Hats off to Milt Shook, who has already framed this over-hyped issue in its most logical context: by making the point that to veto this bill would be to defund the military until Congress reconvenes next year. (And for the record, the U.S. Senate needs only a two-thirds majority to override a presidential veto. Eighty-three senators voted for the NDAA bill.)
    Hats off to RoadKillRefugee for reminding us of Greenwald’s past record of publicly demonstrating how grossly he “lack(s) all practical perspective…” His NDAA conniption is merely a repeat performance of a masterfully executed trick.
    And hats off to AngryBlackLady for calling a spade a spade and setting the record straight for those remaining few who still think Greenwald’s half-witted blog posts contain even so much as a morsel of relevance. “It is hyperbole on steroids cynically contrived to elicit a particular emotional response from the readers, knowing that most of them lack the ability to parse complicated and lengthy legislation, and the concomitant case law.”
    Glenn Greenwald is a sell-out, a pock-mark on the progressive movement, and no less of an embarrassment to the left than Glenn Beck is to whatever sane factions remain of the right.
    Sensationalism sells, but why steal moves from the Fox News playbook when you could be on the payroll?
    See Also:



    Since you don't bother linking to it, here's the Glenn Greenwald column that seems to have upset you. Unlike your post, it sounds rather calm and well-reasoned. And it makes no ad-hominem attacks on you. I urge all dagbloggers to read it:

    Greenwald links to another blog, which gets into the supposed exemption for American citizens you claim the bill contains. It also cites the authors of the bill declaring, in Congress, that Americans are not exempt:

    I never thought I'd find myself agreeing entirely with Rand Paul, but that's how far the U.S. has gone in its addiction to Everlasting War. Calm down a bit, Muddy. Your side is clearly winning.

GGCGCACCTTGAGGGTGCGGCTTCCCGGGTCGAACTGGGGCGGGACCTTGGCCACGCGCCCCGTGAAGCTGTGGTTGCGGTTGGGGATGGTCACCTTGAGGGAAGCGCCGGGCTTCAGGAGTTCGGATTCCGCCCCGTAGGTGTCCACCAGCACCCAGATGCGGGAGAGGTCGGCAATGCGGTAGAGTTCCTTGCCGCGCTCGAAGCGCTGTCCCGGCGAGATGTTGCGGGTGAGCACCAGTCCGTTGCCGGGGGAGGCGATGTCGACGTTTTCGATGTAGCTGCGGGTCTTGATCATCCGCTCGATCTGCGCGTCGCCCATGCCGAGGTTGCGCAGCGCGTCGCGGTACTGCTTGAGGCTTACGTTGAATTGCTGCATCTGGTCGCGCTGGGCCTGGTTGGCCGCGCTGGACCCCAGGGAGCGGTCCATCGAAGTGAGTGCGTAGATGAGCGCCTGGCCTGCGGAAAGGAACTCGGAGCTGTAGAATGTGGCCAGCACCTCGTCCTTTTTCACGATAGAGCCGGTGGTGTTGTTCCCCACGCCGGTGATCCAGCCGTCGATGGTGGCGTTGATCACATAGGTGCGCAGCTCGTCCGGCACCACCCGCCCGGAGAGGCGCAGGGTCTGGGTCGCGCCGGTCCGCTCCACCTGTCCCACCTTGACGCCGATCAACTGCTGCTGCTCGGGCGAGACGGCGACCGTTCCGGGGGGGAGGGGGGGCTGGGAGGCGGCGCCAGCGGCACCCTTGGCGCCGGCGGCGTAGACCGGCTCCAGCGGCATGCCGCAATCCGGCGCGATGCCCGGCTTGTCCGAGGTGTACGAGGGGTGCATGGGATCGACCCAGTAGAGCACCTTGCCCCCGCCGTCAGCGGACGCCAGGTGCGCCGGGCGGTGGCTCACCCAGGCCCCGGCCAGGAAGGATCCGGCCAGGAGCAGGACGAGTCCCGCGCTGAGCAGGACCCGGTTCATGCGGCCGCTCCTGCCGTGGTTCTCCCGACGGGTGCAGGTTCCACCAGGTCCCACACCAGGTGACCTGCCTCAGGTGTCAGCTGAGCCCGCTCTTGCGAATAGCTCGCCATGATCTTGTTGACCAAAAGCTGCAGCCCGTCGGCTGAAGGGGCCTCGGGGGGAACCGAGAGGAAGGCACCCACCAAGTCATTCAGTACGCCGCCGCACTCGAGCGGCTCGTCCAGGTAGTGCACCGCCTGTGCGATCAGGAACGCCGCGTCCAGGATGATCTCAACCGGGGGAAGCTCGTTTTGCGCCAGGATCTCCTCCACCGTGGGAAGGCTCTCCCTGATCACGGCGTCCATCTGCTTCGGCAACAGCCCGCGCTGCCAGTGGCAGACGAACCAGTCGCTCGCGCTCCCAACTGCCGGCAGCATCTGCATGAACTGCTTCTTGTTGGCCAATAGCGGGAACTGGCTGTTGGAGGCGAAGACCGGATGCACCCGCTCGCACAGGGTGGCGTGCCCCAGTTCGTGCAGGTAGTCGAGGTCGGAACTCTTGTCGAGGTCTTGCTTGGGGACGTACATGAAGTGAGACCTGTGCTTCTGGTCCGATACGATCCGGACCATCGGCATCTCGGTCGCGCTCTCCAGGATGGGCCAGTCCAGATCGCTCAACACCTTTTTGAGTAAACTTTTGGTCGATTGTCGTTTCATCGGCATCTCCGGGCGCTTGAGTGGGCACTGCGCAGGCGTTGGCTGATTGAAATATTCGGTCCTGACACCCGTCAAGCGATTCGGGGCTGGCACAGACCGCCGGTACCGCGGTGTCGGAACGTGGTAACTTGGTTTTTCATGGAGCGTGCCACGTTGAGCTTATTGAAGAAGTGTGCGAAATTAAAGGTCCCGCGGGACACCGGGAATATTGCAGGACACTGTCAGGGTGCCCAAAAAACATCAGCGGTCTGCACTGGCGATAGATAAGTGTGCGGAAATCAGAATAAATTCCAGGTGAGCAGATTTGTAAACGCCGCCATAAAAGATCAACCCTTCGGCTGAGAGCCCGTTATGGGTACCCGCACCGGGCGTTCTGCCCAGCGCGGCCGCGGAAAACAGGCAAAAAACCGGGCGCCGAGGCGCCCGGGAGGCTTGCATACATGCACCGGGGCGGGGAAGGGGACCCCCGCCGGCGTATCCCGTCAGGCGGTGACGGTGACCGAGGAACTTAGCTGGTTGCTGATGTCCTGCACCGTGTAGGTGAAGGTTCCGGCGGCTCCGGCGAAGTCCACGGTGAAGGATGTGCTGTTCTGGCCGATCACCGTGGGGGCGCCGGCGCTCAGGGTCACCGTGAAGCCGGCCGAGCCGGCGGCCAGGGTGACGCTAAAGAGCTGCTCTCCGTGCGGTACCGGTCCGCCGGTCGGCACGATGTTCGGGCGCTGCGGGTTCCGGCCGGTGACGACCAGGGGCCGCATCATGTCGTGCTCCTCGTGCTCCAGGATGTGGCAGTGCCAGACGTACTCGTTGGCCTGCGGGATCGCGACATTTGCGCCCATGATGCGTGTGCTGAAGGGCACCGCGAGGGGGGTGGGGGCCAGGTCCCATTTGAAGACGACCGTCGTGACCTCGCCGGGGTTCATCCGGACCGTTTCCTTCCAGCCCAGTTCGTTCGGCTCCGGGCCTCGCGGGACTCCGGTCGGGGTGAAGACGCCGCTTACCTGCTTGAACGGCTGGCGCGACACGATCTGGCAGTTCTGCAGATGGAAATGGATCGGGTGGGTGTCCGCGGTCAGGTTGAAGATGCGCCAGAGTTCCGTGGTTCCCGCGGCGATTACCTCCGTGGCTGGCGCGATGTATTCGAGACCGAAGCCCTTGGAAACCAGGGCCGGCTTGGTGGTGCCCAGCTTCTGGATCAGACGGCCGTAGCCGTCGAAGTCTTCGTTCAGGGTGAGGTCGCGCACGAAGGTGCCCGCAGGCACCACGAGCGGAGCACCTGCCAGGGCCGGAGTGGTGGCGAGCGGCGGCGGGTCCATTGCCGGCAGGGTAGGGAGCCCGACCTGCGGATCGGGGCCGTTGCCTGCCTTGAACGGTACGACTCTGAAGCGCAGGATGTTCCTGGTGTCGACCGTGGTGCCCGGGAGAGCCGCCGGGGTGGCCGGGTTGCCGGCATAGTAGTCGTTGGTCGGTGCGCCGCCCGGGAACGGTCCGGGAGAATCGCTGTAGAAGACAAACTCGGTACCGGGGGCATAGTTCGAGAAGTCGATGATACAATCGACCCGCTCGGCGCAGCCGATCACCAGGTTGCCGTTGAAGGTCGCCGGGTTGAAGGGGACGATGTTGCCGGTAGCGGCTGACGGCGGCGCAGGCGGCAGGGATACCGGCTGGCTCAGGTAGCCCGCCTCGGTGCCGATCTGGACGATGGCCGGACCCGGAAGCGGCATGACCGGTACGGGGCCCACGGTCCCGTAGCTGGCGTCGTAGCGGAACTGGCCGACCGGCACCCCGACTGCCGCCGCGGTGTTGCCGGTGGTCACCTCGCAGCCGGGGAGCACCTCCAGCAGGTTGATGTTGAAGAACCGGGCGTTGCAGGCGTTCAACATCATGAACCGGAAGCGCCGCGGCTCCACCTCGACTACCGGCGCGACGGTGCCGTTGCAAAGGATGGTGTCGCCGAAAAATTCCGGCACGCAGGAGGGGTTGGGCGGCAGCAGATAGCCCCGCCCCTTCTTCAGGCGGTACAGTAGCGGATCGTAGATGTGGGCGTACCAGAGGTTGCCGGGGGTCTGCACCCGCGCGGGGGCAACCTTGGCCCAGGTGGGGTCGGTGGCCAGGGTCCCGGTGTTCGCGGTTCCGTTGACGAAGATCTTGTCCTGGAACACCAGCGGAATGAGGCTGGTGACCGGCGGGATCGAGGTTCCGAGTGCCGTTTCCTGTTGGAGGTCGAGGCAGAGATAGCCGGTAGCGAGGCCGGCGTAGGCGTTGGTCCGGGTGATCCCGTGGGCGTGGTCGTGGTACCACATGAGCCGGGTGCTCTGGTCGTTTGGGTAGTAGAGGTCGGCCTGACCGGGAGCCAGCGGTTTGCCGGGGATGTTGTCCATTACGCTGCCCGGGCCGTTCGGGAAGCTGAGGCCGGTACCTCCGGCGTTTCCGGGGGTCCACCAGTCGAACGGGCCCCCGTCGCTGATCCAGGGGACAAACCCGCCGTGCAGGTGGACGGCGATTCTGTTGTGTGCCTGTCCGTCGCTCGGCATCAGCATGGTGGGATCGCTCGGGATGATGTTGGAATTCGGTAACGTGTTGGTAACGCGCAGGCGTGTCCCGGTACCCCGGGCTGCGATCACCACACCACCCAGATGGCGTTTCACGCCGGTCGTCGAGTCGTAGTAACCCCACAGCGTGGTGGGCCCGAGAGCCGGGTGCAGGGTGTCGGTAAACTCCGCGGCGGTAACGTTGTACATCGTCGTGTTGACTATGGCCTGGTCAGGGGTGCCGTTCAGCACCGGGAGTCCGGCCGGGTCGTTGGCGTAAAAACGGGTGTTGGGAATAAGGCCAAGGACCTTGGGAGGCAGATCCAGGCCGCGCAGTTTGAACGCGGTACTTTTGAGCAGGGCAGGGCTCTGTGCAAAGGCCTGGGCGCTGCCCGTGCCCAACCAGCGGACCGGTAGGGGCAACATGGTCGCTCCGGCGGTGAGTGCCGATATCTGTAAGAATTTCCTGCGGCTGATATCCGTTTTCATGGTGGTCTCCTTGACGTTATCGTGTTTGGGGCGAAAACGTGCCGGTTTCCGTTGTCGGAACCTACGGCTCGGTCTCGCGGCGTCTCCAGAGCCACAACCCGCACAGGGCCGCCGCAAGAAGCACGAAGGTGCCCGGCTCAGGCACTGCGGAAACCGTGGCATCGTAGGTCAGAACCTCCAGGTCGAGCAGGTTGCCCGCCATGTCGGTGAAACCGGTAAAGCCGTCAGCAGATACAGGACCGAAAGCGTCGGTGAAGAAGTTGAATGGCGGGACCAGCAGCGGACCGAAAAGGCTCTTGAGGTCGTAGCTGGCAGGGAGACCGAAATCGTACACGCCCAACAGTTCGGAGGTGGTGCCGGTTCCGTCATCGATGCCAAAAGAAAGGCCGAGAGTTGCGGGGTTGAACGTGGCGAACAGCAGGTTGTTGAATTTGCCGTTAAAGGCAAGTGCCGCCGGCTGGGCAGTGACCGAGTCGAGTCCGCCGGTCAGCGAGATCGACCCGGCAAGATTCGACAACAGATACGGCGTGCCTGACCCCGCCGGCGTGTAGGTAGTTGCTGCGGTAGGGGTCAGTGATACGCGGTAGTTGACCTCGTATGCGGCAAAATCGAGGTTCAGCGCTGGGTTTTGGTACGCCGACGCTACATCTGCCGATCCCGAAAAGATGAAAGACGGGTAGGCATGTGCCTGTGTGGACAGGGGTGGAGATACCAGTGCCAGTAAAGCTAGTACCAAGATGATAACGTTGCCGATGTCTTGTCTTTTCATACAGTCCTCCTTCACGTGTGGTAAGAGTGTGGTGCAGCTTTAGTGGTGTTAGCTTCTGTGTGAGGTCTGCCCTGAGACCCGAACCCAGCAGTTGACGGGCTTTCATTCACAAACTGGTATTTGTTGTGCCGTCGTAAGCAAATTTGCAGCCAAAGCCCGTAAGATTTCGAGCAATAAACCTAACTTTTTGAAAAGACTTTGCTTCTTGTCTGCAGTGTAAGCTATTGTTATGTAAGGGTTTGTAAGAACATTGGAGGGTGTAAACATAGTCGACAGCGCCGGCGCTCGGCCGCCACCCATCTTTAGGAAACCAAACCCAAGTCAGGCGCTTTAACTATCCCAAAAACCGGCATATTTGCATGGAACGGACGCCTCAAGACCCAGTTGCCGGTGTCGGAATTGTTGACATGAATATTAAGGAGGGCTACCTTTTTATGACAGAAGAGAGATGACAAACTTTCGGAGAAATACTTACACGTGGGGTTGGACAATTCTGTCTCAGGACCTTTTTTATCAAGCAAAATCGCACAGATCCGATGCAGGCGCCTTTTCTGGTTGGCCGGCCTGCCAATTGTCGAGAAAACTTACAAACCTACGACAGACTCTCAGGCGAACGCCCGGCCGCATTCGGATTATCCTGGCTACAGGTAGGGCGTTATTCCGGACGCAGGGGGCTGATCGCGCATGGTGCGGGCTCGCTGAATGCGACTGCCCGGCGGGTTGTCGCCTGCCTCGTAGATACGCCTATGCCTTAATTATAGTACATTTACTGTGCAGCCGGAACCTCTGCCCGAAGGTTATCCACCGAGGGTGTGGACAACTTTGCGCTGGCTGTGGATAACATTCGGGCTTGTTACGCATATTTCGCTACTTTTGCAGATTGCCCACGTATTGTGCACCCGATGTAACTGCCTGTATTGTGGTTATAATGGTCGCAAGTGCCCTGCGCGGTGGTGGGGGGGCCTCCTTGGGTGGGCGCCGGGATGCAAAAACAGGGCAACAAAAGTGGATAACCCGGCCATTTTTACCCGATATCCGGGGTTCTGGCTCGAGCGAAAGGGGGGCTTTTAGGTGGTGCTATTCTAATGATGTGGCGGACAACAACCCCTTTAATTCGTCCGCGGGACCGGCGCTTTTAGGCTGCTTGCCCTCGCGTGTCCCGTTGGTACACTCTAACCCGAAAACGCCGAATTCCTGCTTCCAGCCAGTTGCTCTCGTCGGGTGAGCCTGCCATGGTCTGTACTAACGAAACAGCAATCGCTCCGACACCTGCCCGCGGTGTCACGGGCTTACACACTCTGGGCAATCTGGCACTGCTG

Rather than insulting everyone that was concerned, keep in mind that the language of the bill changed several times. As noted in Lawfare:

    The final bill is, indeed, far less consequential than earlier versions would have been. Much of the fuss is overblown. That said, the bill has several important elements:

    - The codification of detention authority in statute is a significant development, not because it enables anything that Congress had previously forbidden but because it puts the legislature squarely behind a set of policies on which it had always retained a kind of strategic ambiguity–a tolerance for detention without a clear endorsement of it of the sort that would make members accountable. Congress has now given that endorsement, and that is no small thing.

    - The transfer restrictions will continue to have negative effects on administration management of detainee affairs, reducing flexibility and agility and compelling the continued detention of people the administration does not want to detain, in a status the administration does not wish to use, and at a facility it would prefer to vacate. That this is no change from current law–indeed, that the NDAA offers slightly more flexibility than does current law–does not make these restrictions any less troublesome.

    - The rump mandatory detention provision remains a bit of a wild card that could have mischievous effects in practice. Though it ends up requiring very little, it does impose–as we have described–a default option of military detention for certain categories of cases. And this option might prove politically difficult to jettison.